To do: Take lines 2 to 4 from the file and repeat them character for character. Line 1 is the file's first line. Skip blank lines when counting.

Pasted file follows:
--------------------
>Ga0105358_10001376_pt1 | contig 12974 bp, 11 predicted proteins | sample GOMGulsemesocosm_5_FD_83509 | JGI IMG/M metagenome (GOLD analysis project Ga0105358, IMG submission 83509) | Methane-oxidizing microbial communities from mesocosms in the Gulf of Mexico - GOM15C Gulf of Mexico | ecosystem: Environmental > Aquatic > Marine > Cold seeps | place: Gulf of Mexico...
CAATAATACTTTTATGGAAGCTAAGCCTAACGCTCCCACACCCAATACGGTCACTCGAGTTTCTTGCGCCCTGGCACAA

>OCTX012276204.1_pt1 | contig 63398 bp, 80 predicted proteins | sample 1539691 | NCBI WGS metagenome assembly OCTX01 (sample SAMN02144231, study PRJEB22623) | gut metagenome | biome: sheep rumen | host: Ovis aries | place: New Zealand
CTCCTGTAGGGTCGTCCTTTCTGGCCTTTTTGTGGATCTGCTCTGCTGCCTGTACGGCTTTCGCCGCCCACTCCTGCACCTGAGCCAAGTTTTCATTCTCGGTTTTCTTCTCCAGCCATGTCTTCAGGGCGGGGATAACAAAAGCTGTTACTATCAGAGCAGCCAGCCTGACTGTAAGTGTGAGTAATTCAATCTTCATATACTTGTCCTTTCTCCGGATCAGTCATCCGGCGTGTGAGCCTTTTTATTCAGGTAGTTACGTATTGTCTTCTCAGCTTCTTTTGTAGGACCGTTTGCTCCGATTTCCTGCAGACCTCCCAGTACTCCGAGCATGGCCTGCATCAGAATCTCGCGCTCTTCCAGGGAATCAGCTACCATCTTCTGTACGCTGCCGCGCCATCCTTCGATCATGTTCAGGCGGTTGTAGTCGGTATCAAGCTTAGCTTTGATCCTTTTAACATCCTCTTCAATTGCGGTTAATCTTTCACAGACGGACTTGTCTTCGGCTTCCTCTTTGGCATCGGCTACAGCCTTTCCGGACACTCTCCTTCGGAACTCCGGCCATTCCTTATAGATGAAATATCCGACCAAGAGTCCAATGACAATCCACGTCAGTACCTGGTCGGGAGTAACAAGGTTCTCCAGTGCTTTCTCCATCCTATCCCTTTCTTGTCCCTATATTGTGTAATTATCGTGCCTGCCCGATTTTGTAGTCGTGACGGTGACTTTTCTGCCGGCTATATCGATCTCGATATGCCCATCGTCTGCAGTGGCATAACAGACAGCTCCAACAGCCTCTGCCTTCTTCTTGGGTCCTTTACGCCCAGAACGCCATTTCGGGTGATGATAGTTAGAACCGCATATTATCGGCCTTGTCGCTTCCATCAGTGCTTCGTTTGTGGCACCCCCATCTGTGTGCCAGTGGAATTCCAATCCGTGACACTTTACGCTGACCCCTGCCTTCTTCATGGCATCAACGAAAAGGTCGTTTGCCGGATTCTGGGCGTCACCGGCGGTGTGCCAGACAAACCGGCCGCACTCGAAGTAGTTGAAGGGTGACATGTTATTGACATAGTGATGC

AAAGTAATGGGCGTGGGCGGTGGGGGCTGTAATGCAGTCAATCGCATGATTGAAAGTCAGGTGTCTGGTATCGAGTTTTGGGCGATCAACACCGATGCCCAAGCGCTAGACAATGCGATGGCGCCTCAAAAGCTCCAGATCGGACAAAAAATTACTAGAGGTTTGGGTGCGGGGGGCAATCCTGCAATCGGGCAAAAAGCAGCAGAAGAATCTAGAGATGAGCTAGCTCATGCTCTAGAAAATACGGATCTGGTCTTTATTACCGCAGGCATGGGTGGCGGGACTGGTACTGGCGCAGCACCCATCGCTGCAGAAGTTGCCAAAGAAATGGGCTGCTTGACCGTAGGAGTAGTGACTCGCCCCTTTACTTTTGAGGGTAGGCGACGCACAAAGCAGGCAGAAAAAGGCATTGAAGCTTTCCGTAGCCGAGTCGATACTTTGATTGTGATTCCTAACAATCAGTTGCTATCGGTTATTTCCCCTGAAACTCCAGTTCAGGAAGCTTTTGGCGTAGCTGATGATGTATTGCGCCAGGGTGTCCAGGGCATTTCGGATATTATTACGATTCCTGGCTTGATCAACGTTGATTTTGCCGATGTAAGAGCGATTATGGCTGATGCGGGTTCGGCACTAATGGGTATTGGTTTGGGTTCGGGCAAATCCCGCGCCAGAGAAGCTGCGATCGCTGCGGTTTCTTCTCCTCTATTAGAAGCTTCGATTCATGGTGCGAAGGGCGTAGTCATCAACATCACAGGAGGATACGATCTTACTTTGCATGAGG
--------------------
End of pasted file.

CAATAATACTTTTATGGAAGCTAAGCCTAACGCTCCCACACCCAATACGGTCACTCGAGTTTCTTGCGCCCTGGCACAA

>OCTX012276204.1_pt1 | contig 63398 bp, 80 predicted proteins | sample 1539691 | NCBI WGS metagenome assembly OCTX01 (sample SAMN02144231, study PRJEB22623) | gut metagenome | biome: sheep rumen | host: Ovis aries | place: New Zealand
CTCCTGTAGGGTCGTCCTTTCTGGCCTTTTTGTGGATCTGCTCTGCTGCCTGTACGGCTTTCGCCGCCCACTCCTGCACCTGAGCCAAGTTTTCATTCTCGGTTTTCTTCTCCAGCCATGTCTTCAGGGCGGGGATAACAAAAGCTGTTACTATCAGAGCAGCCAGCCTGACTGTAAGTGTGAGTAATTCAATCTTCATATACTTGTCCTTTCTCCGGATCAGTCATCCGGCGTGTGAGCCTTTTTATTCAGGTAGTTACGTATTGTCTTCTCAGCTTCTTTTGTAGGACCGTTTGCTCCGATTTCCTGCAGACCTCCCAGTACTCCGAGCATGGCCTGCATCAGAATCTCGCGCTCTTCCAGGGAATCAGCTACCATCTTCTGTACGCTGCCGCGCCATCCTTCGATCATGTTCAGGCGGTTGTAGTCGGTATCAAGCTTAGCTTTGATCCTTTTAACATCCTCTTCAATTGCGGTTAATCTTTCACAGACGGACTTGTCTTCGGCTTCCTCTTTGGCATCGGCTACAGCCTTTCCGGACACTCTCCTTCGGAACTCCGGCCATTCCTTATAGATGAAATATCCGACCAAGAGTCCAATGACAATCCACGTCAGTACCTGGTCGGGAGTAACAAGGTTCTCCAGTGCTTTCTCCATCCTATCCCTTTCTTGTCCCTATATTGTGTAATTATCGTGCCTGCCCGATTTTGTAGTCGTGACGGTGACTTTTCTGCCGGCTATATCGATCTCGATATGCCCATCGTCTGCAGTGGCATAACAGACAGCTCCAACAGCCTCTGCCTTCTTCTTGGGTCCTTTACGCCCAGAACGCCATTTCGGGTGATGATAGTTAGAACCGCATATTATCGGCCTTGTCGCTTCCATCAGTGCTTCGTTTGTGGCACCCCCATCTGTGTGCCAGTGGAATTCCAATCCGTGACACTTTACGCTGACCCCTGCCTTCTTCATGGCATCAACGAAAAGGTCGTTTGCCGGATTCTGGGCGTCACCGGCGGTGTGCCAGACAAACCGGCCGCACTCGAAGTAGTTGAAGGGTGACATGTTATTGACATAGTGATGC